There is, however, another threat that is forcing Turkey to take foreign military action: Iran. One of Turkey’s greatest historical adversaries, Iran has emerged from the Syria conflict in a relatively powerful position. One aspect of its qualified success has been the ability of the Bashar Assad regime, with Iran’s backing, to hold onto power and reconquer much of the territory it had lost in the civil war. Turkey sees a pro-Iran, Assad-led Syria on its border as a direct threat, which is why it looked the other way earlier in the war when Islamic State recruits crossed the border from Turkey to fight Assad.

Keep in mind that Turkey is also attacking the Kurds in Iraq… this is a NATO country, Turkey, and their violence against another country is a violation that could force the rest of NATO into a conflict they may not want.

All this brings into being a new term….Neo-Ottomanism

Neo-Ottomanism has been used to describe Turkish foreign policy under the Justice and Development Party which took power in 2002 under Erdoğan, who subsequently became Prime Minister. Neo-Ottomanism is a dramatic shift from the traditional Turkish foreign policy of the Kemalist ideology, which emphasized looking westward towards Europe with the goal of avoiding the instability and sectarianism of the Middle East. The shift away from this concept in Turkish foreign policy under Turgut Özal‘s government has been described as the first step towards neo-Ottomanism

The Ottoman Empire was an influential global power which, at its peak, controlled the Balkans, most of the modern-day Middle East, most of coastal North Africa (at least nominally), and the Caucasus. Neo-Ottomanist foreign policy encourages increased engagement in these regions as part of Turkey’s growing regional influence.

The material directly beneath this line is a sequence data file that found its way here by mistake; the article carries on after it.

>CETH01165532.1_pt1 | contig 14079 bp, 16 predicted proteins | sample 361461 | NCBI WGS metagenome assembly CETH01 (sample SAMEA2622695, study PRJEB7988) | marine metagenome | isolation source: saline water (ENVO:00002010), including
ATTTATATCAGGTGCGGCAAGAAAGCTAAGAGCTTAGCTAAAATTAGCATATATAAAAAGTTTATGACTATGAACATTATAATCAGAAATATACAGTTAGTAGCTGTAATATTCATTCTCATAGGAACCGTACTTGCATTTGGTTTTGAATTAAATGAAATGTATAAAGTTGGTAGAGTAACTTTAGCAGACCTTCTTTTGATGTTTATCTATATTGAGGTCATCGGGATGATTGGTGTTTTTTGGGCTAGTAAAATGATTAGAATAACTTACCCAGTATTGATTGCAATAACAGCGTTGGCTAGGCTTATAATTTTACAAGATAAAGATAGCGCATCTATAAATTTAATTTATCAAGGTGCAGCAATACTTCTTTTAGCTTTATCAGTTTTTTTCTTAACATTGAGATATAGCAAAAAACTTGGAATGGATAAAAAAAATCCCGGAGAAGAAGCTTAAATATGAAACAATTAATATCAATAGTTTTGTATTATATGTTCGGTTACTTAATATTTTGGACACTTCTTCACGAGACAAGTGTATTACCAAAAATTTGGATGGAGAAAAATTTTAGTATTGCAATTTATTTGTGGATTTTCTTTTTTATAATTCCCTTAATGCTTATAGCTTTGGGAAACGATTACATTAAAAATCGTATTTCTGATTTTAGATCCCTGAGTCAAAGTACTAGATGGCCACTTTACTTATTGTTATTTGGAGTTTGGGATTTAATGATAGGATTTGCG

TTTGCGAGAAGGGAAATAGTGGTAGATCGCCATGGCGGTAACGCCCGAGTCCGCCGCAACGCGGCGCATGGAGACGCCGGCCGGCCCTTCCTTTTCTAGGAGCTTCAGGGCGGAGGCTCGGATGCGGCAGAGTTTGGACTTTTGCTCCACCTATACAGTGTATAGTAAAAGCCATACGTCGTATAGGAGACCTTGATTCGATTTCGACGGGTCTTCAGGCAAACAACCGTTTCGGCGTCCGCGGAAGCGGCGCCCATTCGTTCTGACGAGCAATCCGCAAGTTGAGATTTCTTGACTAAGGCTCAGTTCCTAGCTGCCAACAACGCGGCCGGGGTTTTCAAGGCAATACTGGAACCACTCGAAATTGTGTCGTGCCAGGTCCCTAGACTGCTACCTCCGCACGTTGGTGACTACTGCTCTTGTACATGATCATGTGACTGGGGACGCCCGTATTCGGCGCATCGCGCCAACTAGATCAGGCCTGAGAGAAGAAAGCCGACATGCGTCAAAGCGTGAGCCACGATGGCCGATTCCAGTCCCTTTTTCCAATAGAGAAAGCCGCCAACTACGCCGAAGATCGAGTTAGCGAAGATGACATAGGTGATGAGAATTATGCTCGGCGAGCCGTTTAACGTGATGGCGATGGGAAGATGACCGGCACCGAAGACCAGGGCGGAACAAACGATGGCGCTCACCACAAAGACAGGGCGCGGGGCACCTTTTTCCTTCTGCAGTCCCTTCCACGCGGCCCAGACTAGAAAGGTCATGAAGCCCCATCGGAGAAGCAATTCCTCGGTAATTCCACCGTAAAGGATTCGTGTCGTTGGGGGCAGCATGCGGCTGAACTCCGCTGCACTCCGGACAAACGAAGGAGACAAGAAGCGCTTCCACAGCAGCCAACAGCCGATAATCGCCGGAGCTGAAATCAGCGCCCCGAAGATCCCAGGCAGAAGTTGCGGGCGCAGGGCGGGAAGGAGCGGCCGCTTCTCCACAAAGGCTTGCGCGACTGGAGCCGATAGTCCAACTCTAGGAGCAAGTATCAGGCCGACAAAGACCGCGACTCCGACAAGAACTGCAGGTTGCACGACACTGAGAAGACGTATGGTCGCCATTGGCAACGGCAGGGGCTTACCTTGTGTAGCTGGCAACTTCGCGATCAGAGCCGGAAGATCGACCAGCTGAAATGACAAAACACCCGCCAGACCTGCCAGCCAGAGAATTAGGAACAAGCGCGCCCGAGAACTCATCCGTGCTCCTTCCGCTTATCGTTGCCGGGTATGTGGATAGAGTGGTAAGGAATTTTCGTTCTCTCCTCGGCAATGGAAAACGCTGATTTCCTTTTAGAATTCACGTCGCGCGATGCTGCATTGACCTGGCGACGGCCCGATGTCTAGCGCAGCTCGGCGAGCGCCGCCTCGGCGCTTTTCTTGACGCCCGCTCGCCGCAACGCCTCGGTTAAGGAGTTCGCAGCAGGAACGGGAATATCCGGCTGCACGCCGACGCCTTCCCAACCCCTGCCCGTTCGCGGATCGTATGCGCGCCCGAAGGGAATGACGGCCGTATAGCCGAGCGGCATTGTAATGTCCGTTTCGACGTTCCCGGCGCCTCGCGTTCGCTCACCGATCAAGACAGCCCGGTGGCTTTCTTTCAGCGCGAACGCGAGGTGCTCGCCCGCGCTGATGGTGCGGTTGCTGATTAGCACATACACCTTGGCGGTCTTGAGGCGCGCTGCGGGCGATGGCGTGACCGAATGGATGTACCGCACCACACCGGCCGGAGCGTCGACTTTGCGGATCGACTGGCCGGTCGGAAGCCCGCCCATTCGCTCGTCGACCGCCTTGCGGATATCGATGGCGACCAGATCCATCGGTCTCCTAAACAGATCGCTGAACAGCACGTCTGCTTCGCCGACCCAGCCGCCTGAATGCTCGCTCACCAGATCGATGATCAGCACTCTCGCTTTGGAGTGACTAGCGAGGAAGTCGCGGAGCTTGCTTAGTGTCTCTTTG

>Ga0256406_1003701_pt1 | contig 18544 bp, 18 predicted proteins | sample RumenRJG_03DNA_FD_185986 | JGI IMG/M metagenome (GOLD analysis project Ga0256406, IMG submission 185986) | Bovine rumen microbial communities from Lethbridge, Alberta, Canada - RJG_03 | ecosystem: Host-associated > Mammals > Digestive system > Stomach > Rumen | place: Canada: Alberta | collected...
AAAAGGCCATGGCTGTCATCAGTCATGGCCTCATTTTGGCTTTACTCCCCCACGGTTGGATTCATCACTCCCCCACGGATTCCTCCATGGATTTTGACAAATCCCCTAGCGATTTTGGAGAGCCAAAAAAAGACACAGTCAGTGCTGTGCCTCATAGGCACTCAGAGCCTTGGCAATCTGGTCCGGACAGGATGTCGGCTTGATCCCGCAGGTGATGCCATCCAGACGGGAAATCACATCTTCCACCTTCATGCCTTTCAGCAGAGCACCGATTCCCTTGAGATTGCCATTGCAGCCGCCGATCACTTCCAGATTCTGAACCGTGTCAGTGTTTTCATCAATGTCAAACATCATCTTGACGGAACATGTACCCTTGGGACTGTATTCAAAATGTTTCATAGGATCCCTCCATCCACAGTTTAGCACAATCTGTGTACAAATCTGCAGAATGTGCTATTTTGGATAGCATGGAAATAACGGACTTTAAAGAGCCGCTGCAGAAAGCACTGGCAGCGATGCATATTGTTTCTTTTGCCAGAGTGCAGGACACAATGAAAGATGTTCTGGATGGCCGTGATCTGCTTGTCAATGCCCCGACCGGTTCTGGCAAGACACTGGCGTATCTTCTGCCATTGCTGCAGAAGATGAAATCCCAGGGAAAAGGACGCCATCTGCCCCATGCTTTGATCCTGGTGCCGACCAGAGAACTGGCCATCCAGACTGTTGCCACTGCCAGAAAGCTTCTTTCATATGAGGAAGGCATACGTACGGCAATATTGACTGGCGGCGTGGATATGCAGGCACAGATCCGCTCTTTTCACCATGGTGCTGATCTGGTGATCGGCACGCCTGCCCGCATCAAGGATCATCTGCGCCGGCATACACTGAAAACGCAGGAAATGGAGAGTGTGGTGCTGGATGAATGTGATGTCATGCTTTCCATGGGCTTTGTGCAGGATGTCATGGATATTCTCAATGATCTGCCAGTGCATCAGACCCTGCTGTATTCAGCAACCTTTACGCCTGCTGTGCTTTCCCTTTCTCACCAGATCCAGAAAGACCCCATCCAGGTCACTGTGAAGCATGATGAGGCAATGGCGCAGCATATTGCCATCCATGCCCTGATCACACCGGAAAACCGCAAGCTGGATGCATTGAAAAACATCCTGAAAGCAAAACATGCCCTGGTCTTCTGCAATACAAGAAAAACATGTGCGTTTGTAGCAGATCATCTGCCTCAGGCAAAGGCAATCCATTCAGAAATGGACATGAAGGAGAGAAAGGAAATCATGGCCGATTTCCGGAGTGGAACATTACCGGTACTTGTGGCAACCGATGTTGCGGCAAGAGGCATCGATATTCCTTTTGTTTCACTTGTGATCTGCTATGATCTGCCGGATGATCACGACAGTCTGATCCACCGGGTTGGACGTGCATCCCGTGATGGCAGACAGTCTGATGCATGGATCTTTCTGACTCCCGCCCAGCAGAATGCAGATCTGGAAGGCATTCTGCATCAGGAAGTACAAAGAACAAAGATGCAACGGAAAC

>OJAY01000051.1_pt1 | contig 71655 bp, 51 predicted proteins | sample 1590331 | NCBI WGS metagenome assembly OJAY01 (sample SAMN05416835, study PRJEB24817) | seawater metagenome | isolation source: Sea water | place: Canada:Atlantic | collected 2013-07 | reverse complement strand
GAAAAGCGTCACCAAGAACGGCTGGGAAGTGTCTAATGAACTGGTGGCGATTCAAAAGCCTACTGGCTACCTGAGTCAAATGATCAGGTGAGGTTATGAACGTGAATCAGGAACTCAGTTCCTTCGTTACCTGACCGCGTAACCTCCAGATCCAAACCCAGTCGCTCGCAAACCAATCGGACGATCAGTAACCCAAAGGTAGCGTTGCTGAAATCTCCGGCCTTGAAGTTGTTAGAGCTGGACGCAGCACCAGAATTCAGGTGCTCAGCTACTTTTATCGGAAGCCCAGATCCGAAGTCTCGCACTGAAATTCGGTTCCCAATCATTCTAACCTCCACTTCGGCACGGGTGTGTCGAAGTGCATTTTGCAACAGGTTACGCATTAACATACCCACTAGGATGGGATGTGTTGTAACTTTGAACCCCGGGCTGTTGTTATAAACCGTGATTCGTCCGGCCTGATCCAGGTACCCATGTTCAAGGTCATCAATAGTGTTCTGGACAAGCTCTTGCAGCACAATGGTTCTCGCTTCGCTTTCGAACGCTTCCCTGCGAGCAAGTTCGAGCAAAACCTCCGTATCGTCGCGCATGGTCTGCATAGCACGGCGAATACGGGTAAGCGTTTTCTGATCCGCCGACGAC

With some analysis one can see the possibility that Turkey is trying to relive the glory days of the Ottomans……slowly but steady……this will not benefit the world.

Closing Thought–20Mar18

15 years ago we went to war with Saddam in Iraq and after winning the war we fucked up the peace and allowed the insurgency turn into ISIS and as they say the rest is history.

I have been a critic of our policies about the Middle East….but I will put my opinions aside and let some other opinions come to the forefront…..

The Cipher Brief asked its experts in the intelligence, diplomatic and military to assess the war’s impact. Their conversations are adapted for print below.

Rob Richer, former chief of CIA’s clandestine operations in the Middle East and South Asia, during the Iraq war

In the most basic of assessments, we accomplished our tactical goal of removing Saddam from power. In retrospect, and based on the comments of senior Iraqi officials from Saddam’s regime, the United Nations sanctions were being felt and, in their words, capitulation to full UN inspections and other International demands was not far away.